Venture to help wheelchair users vying for national entrepreneurship award


September 21, 2012

A team of recent Arizona State University graduates and current students is among finalists for Entrepreneur Magazine’s 2012 College Entrepreneur of the Year Award.

Called Vantage Realized, the eight-member team is developing a customized wheelchair designed to prevent injuries and physical ailments that often afflict long-term manual wheelchair users. Vantage Realized Download Full Image

The start-up venture has already earned the support of ASU Edson Student Entrepreneur Initiative, and last year finished second in the ASU Innovation Challenge in which student entrepreneurial projects compete for support.

The co-founders of Vantage Realized are Gordon Freirich, who earned a degree in mechanical engineering from ASU’s Ira A. Fulton School of Engineering, JJ Tang, a finance graduate of ASU’s W. P. Carey School of Business, and Nick Gough, an industrial design major in the university’s Herberger Institute of Design and the Arts.

Other members are graduates Ami Bui (marketing) Teddy Lewis (visual communication design), Colin Ho (mechanical engineering), Kris Guiang (biomedical engineering) and graduate student Wade Gyllenhaal   (mechanical engineering).

Vantage Realized is refining a method of propelling wheelchairs with the use of levers that produces less stress on the joints of users, who often develop infirmities such as carpal tunnel syndrome and rotator cuff injuries due to the physical strenuousness of using conventional manual wheelchairs.

During the past summer the team built a prototype and worked with long-term wheelchair users to test its effectiveness.

“We performed research to confirm that a lever system was physically better for the body,” says team member Ho.

“Right now we are taking the feedback from our tests and developing a production-viable product,” Gyllenhaal says.

The next step is to refine the product and develop a manufacturing plan to either sell the parts of the wheelchair separately or to partner with a company to develop wheelchairs with the parts as factory add-ons.

Vantage Realized is one of five teams vying for the Entrepreneur Magazine Award. A winner is to be announced in January and will be featured in an issue of the magazine.

“We are confident in our project because it has a social value. It is not purely for profit,” Freirich says.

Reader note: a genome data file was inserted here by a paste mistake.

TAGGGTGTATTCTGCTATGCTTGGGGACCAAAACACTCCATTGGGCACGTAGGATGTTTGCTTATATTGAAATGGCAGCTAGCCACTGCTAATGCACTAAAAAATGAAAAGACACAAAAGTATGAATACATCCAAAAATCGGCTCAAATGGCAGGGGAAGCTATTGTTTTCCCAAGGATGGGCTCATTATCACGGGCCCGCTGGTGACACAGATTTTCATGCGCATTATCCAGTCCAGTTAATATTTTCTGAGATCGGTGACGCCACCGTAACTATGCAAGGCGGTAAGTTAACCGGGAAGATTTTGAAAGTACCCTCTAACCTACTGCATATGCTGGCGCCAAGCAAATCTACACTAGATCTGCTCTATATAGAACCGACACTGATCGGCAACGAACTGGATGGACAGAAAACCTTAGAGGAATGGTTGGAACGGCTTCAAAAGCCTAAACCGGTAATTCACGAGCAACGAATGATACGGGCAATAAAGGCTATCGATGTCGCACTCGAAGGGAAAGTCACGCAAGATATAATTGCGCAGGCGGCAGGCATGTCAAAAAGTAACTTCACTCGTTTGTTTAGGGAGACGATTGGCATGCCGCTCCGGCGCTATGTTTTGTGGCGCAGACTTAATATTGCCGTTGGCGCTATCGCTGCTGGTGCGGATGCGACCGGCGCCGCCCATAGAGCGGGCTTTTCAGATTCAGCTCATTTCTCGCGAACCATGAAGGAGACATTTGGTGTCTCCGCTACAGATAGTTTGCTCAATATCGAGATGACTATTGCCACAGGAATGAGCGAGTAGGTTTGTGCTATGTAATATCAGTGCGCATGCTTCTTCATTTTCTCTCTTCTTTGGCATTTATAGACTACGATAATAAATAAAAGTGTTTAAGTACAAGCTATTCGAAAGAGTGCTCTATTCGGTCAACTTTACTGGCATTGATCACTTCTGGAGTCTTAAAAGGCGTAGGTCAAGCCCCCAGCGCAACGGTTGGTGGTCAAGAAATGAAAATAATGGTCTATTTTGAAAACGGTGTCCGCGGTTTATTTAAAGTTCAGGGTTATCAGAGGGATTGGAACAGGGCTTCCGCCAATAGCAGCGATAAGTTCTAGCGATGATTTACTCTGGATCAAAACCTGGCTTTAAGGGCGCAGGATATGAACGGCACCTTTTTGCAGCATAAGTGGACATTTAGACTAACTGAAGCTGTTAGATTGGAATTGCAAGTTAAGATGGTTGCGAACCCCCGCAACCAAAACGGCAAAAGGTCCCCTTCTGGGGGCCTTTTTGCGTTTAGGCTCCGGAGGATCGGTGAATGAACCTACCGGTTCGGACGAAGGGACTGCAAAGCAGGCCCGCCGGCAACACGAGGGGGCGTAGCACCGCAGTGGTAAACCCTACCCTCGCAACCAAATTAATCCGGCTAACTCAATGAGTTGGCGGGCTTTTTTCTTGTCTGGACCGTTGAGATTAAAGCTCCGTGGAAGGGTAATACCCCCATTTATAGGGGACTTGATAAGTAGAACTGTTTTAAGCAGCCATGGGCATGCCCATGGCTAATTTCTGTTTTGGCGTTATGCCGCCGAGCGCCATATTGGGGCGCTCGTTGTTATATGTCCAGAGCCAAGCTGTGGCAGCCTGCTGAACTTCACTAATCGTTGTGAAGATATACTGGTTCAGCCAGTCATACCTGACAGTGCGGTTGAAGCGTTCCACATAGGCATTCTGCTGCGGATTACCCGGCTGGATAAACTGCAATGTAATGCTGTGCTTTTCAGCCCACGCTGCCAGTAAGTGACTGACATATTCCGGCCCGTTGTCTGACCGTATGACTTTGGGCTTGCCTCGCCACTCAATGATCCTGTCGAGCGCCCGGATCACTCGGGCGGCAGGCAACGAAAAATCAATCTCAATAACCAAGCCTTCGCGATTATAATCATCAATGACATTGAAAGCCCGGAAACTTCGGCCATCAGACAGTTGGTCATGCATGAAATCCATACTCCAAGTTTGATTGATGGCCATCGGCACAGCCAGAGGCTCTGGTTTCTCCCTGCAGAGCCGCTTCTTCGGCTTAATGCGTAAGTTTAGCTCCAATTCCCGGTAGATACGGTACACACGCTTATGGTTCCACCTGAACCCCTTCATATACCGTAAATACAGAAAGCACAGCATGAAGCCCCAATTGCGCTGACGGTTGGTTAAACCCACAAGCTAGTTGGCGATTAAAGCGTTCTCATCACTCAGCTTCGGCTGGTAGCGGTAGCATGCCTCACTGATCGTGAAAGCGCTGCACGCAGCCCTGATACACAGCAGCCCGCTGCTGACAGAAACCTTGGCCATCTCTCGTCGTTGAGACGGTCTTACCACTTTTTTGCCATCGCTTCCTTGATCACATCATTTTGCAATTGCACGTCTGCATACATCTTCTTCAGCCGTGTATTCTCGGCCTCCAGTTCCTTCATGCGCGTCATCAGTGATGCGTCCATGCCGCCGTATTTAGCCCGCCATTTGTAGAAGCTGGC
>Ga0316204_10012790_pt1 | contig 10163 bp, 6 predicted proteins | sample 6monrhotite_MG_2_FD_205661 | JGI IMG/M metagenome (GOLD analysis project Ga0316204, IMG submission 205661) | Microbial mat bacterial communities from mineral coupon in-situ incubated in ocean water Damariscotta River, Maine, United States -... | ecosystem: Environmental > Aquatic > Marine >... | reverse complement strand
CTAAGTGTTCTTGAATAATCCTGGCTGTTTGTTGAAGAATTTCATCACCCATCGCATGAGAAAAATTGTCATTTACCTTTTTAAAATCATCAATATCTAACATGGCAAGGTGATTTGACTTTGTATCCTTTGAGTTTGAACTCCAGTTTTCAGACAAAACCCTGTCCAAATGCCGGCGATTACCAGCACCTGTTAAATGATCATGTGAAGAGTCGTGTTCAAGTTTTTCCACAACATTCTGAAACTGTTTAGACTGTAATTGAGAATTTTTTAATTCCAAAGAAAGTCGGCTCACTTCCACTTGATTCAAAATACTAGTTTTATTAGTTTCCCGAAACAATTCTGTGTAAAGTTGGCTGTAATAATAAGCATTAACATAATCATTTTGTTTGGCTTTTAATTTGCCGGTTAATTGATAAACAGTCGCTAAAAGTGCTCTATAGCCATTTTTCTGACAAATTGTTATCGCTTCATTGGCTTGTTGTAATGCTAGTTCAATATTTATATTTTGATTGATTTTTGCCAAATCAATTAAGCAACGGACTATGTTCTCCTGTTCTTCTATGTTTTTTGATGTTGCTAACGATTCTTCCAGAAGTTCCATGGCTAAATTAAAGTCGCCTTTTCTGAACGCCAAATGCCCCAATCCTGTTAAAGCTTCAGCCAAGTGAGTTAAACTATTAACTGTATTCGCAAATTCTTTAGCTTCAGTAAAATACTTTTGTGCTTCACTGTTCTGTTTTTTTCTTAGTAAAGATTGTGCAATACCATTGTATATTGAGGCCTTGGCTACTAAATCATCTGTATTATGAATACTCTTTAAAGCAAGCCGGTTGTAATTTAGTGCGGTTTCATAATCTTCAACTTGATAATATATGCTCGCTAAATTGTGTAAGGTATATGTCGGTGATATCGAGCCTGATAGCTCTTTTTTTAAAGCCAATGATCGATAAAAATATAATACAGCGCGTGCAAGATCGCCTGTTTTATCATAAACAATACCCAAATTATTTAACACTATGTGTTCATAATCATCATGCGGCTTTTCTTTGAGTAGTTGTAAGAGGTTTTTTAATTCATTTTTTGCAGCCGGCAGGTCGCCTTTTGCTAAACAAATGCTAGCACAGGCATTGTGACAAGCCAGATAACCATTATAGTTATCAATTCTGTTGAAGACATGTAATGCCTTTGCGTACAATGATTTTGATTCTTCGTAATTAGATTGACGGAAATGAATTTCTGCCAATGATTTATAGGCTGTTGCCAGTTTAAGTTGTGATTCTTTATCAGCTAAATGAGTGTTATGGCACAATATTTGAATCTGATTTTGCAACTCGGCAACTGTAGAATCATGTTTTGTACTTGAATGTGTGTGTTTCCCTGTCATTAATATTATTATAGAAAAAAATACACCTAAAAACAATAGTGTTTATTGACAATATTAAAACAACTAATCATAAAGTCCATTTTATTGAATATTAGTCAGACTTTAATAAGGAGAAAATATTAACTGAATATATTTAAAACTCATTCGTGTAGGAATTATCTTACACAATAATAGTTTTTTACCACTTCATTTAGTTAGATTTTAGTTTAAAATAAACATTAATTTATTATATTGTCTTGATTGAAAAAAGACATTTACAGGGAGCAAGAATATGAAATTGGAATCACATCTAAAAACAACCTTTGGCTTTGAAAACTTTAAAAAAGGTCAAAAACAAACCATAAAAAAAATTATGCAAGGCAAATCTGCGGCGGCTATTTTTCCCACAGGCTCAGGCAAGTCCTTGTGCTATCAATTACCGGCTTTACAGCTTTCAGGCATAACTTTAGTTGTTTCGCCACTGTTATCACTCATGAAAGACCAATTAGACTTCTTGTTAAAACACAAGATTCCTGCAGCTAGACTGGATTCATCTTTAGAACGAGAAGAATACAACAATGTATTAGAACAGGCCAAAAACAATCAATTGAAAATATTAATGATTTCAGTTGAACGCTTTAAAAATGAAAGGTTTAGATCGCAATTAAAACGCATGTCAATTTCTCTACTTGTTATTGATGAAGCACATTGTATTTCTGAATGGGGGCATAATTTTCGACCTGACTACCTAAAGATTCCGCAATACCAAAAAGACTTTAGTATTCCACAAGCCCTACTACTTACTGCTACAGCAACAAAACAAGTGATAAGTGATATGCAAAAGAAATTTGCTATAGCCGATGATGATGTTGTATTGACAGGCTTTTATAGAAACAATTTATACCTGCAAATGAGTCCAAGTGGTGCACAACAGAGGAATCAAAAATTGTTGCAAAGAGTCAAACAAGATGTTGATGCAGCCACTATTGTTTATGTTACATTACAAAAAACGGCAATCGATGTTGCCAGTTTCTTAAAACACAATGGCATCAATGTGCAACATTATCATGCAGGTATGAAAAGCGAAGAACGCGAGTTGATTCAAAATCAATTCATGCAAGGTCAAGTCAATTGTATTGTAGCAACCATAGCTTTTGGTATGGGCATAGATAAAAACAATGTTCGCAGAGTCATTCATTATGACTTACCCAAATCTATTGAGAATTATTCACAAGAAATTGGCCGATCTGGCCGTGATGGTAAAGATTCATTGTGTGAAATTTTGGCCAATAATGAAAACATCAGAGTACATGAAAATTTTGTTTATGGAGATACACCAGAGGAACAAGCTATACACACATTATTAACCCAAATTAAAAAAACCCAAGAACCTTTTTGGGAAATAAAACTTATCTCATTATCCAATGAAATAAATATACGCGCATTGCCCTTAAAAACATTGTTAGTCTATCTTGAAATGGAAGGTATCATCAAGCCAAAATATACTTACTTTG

“It’s always nice to win competitions, but it is not the bigger picture. We are much more concerned about what we actually achieve,” he says.

The supportive environment of the Edson Initiative operations at SkySong, the ASU Innovation Center in Scottsdale, has helped boost Vantage Realized, Freirich says.

“When you first get into the program the money seems really important, but the real benefits are the resources – the mentorship and the connections you make at SkySong,” he says.

“It is a very open community. The other start-up companies are happy to share their connections and resources. We all work together,” he says.

Read more about Vantage Realized, the College Entrepreneur of the Year Award and the Edson Student Entrepreneur Initiative.

Vist the Vantage Realized website.

Written by Natalie Pierce and Joe Kullman

Joe Kullman

Science writer, Ira A. Fulton Schools of Engineering

480-965-8122

Justice O'Connor promotes civics to high school students


September 21, 2012

U.S. Supreme Court Justice Sandra Day O’Connor (ret.) spoke to high school students on Monday at the law school named in her honor at Arizona State University. The speech was part of the U.S. State Department’s Youth Leadership Program, and co-sponsored by the Center for Law and Global Affairs.

After a brief introduction by Dean Douglas Sylvester, in which he described Justice O’Connor’s varied background in many fields of law, she participated in a question and answer segment led by law professor Charles Calleros. Download Full Image

This year, the YLP selected 120 students from Azerbaijan, a country in southwestern Asia, to spend three weeks in Tempe and Seattle, in an exchange experience focused on the role of youth in social entrepreneurship.

Justice O’Connor spoke about the importance of teaching civics, a subject she said is severely lacking in most public schools.

“They (public schools) used to routinely teach children of all ages how our government works,” Justice O’Connor said. “In fact, the first public schools were started in order to teach civics to youth.”

Justice O’Connor founded the website iCivics.org in 2009 to reverse the decline in civic participation among children. She said she realized that in order to preserve democracy, a nation must teach the next generation to understand and respect government, and so the website features numerous interactive video games and other educational materials.

Justice O’Connor emphasized the importance of children learning to cope with differing opinions and ideas. Due to increasing bipartisanship in politics, children need to develop the ability to see all sides before making major decisions.

“You have to learn to disagree agreeably,” she said.

This works on the most intimate and casual levels and should work “all the way up to the Supreme Court,” O’Connor said.

Monday’s activities also included students from South Mountain High School. In addition to Justice O’Connor’s lecture, students attended presentations given by Calleros and Daniel Rothenberg, Executive Director of the Center for Law and Global Affairs.

Between presentations, the students played games on iCivics.org, and participated in a “teen court” activity.